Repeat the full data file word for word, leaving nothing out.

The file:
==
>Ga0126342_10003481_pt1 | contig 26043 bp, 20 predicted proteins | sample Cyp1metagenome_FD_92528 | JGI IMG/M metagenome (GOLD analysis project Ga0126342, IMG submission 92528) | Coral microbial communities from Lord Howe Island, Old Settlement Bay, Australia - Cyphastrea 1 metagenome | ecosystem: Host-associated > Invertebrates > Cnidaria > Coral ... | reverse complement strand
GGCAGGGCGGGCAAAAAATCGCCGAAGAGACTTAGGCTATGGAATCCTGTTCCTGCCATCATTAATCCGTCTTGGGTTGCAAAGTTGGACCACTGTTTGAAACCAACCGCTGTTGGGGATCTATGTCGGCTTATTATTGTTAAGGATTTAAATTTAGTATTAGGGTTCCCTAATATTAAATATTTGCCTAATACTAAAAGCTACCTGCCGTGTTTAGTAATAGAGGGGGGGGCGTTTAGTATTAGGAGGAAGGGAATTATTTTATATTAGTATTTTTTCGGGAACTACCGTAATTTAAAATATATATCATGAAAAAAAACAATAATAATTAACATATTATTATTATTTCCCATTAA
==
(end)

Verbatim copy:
>Ga0126342_10003481_pt1 | contig 26043 bp, 20 predicted proteins | sample Cyp1metagenome_FD_92528 | JGI IMG/M metagenome (GOLD analysis project Ga0126342, IMG submission 92528) | Coral microbial communities from Lord Howe Island, Old Settlement Bay, Australia - Cyphastrea 1 metagenome | ecosystem: Host-associated > Invertebrates > Cnidaria > Coral ... | reverse complement strand
GGCAGGGCGGGCAAAAAATCGCCGAAGAGACTTAGGCTATGGAATCCTGTTCCTGCCATCATTAATCCGTCTTGGGTTGCAAAGTTGGACCACTGTTTGAAACCAACCGCTGTTGGGGATCTATGTCGGCTTATTATTGTTAAGGATTTAAATTTAGTATTAGGGTTCCCTAATATTAAATATTTGCCTAATACTAAAAGCTACCTGCCGTGTTTAGTAATAGAGGGGGGGGCGTTTAGTATTAGGAGGAAGGGAATTATTTTATATTAGTATTTTTTCGGGAACTACCGTAATTTAAAATATATATCATGAAAAAAAACAATAATAATTAACATATTATTATTATTTCCCATTAA